Saturday, September 4, 2010

Quod est veritas?

There are many ways to live out the Catholic faith with loyalty to her teachings. One does not have to be a cloistered nun or a celibate priest to be considered faithful and true. A lay businessman, a stay-at-home mom, a 19 year-old college student away from home for the first time - all can find ways to live out their calling as faithful Catholics in their daily lives. We may not see ourselves this way as easily as we do the priest or religious person who takes their vows and commits their life to poverty and obedience, but even our mundane, ordinary lives are meant to reflect our Christian faith in everything we do.

This does not mean that we will be perfect, sinless people. We all have our faults. We will sometimes fail, and have to pick ourselves back up again, and try to do better. It is helpful to remember that everyone sins, including the holiest of nun and priest…and even the greatest of Saints. But we all must try to maintain devotion to God and faithfulness to His commands as best we can in whatever our vocation might be.

This can prove difficult out in the “real world” where we are pulled in so many directions and tempted in so many ways. It is easy to become ensnared in the ways of the world and adopt values and beliefs that conflict with Catholic teaching. Many Catholics justify their own falsehood and sinfulness using the faulty logic of the atheistic culture to justify their errors. They try to live comfortably as both a Catholic and a secularist with one foot in each world.

An acquaintance of mine, who was raised Catholic (though he attends Mass infrequently), has adopted such an approach to life. Among other things, he vocally supports gay marriage and criticizes the Church’s teaching on the issue. He claims to believe that life begins at conception, yet he defends a woman’s right to end that life as a personal choice. While in college he led a student coalition that petitioned the administration to install condom machines in the dormitory restrooms. And just this year he spent a week in a motel, hundreds of miles from home, with a woman he had only recently met online.

…But don’t worry. He still describes himself as a “devout Catholic.”

Just to be perfectly clear on this matter, I looked up the word devout. According to the online version of Merriam-Webster Dictionary, “devout” means devoted to religion or to religious duties or exercises; expressing devotion or piety; devoted to a pursuit, belief, or mode of behavior. And the Free Online Dictionary reads: Devoted to religion or to the fulfillment of religious obligations; displaying reverence or piety. Every definition I checked used similar words to describe devout.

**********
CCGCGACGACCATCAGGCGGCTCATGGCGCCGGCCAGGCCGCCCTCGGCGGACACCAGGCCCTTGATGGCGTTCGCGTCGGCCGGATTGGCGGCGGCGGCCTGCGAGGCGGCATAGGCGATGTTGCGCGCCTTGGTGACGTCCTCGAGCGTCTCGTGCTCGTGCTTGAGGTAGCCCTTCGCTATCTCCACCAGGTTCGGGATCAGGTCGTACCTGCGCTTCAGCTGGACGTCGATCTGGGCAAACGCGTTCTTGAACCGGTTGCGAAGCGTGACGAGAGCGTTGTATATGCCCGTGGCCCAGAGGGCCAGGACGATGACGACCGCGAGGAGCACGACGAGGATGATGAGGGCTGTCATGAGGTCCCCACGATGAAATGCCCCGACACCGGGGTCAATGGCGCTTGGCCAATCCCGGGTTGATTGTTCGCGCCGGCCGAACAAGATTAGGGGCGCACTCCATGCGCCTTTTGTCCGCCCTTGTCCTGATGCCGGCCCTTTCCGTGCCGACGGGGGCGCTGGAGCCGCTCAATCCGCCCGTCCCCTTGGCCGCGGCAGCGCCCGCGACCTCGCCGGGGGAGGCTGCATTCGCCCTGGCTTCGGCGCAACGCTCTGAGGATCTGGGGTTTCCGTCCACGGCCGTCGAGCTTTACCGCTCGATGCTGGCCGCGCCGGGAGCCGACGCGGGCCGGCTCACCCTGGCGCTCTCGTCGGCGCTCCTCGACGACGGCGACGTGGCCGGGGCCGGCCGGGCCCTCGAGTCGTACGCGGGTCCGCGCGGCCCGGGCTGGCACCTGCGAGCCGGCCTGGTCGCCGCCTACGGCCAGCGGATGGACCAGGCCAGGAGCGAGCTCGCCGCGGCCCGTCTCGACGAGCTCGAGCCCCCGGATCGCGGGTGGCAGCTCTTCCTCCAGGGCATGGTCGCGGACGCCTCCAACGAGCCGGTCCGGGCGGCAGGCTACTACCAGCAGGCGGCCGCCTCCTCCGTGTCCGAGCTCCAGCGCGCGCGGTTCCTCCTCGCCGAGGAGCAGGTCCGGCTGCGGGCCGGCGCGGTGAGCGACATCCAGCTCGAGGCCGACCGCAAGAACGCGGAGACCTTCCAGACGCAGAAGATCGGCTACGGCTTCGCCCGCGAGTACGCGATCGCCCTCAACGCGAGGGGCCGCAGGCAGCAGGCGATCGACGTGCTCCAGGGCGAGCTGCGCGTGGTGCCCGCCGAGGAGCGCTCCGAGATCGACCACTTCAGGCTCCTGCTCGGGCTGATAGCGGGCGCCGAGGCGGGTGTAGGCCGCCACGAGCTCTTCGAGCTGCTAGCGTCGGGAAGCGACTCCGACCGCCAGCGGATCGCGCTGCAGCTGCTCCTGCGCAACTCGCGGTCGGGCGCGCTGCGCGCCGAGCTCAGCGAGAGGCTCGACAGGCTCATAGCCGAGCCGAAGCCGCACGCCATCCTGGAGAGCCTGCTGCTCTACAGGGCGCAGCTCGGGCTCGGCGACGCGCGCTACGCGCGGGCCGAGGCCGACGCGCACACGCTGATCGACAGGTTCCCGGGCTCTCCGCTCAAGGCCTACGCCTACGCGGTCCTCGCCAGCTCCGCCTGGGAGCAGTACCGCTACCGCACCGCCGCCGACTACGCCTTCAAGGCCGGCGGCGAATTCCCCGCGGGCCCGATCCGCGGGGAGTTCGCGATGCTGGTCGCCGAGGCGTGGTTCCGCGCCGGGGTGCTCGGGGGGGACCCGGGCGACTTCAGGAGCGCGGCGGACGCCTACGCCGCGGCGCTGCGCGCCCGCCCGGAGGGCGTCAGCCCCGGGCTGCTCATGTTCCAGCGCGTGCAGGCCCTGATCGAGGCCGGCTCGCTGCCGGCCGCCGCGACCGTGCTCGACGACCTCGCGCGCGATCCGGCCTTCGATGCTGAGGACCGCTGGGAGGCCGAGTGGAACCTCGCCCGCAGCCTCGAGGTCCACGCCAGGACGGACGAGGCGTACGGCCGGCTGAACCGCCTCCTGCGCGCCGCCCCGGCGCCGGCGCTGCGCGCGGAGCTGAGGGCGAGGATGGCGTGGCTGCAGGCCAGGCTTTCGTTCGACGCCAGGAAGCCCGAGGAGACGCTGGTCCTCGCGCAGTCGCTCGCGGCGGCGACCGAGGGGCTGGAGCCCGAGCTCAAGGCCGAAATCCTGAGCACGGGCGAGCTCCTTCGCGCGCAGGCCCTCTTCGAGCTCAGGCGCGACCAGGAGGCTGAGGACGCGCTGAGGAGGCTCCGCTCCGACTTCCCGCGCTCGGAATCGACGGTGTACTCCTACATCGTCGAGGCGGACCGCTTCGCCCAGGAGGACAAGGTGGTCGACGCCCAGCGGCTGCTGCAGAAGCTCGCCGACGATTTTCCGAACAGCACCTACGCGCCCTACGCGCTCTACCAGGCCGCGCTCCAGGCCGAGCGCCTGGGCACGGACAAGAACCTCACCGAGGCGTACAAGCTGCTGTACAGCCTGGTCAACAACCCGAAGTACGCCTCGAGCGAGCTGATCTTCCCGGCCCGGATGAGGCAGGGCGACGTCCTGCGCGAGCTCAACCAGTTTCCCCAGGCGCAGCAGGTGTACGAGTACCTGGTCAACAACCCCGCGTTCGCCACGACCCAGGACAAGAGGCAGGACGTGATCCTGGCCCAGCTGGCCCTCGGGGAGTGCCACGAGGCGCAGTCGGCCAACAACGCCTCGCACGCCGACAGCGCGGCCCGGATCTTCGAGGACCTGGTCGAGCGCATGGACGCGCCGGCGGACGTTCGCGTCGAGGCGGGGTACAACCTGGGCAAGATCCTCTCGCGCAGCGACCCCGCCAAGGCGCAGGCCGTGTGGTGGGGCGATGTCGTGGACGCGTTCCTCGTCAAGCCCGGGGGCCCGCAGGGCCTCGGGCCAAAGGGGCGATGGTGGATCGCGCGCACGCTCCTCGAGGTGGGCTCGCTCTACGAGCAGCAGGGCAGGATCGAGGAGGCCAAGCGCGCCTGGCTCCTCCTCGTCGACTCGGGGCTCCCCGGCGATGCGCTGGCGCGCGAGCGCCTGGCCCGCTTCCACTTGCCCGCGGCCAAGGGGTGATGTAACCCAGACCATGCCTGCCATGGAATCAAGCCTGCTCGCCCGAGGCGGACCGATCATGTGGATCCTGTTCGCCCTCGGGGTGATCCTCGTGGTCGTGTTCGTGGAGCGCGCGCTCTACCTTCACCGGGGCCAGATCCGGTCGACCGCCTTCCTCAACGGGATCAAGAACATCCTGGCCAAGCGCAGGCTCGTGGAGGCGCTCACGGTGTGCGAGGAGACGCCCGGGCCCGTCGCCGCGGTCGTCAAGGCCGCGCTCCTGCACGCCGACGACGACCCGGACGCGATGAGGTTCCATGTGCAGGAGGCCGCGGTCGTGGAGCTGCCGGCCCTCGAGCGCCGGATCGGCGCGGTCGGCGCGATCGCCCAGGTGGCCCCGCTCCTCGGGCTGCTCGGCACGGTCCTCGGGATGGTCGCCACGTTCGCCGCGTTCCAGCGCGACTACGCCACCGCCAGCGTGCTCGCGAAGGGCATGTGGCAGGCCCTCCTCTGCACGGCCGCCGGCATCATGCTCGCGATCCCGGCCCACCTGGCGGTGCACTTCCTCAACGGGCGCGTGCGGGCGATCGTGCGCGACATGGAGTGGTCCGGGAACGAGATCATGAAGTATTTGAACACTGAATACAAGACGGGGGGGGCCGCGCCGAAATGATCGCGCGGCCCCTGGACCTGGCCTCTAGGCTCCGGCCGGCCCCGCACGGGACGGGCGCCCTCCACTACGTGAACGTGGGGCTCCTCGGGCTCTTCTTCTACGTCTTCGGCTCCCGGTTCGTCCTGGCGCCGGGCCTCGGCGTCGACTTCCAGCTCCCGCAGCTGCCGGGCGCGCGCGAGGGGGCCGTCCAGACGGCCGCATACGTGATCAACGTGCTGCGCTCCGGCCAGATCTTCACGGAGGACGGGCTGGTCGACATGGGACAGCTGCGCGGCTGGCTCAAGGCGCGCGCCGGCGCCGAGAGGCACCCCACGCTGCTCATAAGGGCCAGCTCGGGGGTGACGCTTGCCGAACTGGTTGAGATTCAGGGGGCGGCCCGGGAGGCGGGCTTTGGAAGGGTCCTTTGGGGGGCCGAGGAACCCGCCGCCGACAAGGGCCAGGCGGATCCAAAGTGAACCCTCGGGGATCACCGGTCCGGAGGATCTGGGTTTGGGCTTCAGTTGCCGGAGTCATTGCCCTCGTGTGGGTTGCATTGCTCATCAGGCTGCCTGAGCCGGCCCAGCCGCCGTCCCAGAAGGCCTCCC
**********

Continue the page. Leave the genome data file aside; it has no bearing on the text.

If my friend is “devout” – if he is “devoted to religion or to the fulfillment of religious obligations” – then it is certainly not “Catholic” that best describes the object of his devotion. He has publicly and privately thumbed his nose at Church teaching and has neglected his duties as a baptized Catholic. He has done more than just sin – he has obstinately persisted in sin, has adopted false moral precepts as his own moral code, and worked to change society to fit this false morality. If he is a “devout Catholic” then what does a “fallen-away Catholic” look like?

Now I do not pretend to know the state of any person’s soul. I am not arguing that my acquaintance is destined for Hell. I could not possibly pass such a judgment on him or anyone else. Only God can make such a claim.

However, I can certainly recognize a false statement when I hear one. I know what “devout” means; and I know what “Catholic” means; and these two words together do not describe my friend accurately. This is not about his personal sins (we all sin); rather, this is about his public actions and public statements made against Catholic teaching while at the same time claiming to have a devotion to the faith. By doing this he brings scandal to the Church while jeopardizing his own salvation and those who might be influenced by him. His words betray the Truth.The challenge of living a devout Christian life is to know the Truth and to pursue that Truth even against what the world tries to substitute in its place. Armed with Truth, the Christian must know sin and void it; and he must know goodness and strive to achieve it. If instead we mislabel Good and Evil, if we confuse reality for a falsehood and place our devotion in something other than Truth, then we eventually mislabel even our own selves. Thus a “devout Catholic” can be one who skips Mass, supports abortion, and distributes condoms on college campuses.

It begs the questions asked by Pontius Pilate so many centuries ago:

“Quod est veritas?” – “What is Truth?”

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